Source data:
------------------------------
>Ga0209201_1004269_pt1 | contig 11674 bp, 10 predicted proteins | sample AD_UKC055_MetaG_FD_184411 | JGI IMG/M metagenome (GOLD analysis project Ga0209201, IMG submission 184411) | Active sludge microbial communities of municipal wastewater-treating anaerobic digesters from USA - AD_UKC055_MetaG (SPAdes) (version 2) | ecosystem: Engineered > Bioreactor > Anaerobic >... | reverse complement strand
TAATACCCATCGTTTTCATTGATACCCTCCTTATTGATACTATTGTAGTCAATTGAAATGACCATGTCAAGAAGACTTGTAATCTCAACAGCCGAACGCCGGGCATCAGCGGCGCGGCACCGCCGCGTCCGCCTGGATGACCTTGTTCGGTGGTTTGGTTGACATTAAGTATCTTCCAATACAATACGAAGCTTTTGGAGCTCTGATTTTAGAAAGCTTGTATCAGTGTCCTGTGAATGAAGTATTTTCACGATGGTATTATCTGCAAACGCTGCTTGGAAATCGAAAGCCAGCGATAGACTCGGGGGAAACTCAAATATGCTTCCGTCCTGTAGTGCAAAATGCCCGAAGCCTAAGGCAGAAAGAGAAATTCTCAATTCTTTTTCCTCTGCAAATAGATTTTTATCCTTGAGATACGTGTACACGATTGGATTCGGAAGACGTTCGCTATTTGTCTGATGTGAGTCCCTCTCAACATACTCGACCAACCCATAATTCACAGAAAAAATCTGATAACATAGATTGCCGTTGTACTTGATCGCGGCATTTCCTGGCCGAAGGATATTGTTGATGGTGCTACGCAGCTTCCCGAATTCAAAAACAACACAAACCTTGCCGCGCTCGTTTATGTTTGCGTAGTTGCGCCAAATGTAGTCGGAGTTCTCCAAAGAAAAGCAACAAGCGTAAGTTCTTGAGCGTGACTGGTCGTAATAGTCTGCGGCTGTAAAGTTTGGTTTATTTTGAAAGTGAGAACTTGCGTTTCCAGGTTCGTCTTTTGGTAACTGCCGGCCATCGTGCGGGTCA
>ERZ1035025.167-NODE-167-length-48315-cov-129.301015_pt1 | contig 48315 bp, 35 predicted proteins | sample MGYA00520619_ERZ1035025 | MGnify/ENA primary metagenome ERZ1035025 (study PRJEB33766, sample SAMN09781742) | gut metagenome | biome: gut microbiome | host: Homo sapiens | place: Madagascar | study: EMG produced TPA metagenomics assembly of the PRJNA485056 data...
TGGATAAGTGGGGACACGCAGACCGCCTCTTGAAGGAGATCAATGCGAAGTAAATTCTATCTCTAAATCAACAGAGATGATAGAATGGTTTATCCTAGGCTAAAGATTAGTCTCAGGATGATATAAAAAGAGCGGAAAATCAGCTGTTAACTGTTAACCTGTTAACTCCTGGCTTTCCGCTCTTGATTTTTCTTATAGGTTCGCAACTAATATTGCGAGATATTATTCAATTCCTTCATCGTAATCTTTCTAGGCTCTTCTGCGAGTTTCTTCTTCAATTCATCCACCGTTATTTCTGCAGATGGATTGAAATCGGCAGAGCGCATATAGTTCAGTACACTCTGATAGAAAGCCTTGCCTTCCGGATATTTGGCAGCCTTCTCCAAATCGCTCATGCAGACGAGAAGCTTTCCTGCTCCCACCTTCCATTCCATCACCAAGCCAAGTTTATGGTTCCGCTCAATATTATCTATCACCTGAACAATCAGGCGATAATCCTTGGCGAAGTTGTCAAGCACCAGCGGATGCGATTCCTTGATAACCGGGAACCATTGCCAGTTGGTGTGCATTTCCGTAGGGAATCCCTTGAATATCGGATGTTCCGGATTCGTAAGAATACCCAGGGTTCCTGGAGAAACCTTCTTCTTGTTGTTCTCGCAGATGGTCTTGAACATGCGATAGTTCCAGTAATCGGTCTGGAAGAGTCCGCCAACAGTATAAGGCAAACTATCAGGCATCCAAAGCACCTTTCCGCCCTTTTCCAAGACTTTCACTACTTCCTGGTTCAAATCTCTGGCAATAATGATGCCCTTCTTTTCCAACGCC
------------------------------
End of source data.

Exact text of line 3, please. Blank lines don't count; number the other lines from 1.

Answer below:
>ERZ1035025.167-NODE-167-length-48315-cov-129.301015_pt1 | contig 48315 bp, 35 predicted proteins | sample MGYA00520619_ERZ1035025 | MGnify/ENA primary metagenome ERZ1035025 (study PRJEB33766, sample SAMN09781742) | gut metagenome | biome: gut microbiome | host: Homo sapiens | place: Madagascar | study: EMG produced TPA metagenomics assembly of the PRJNA485056 data...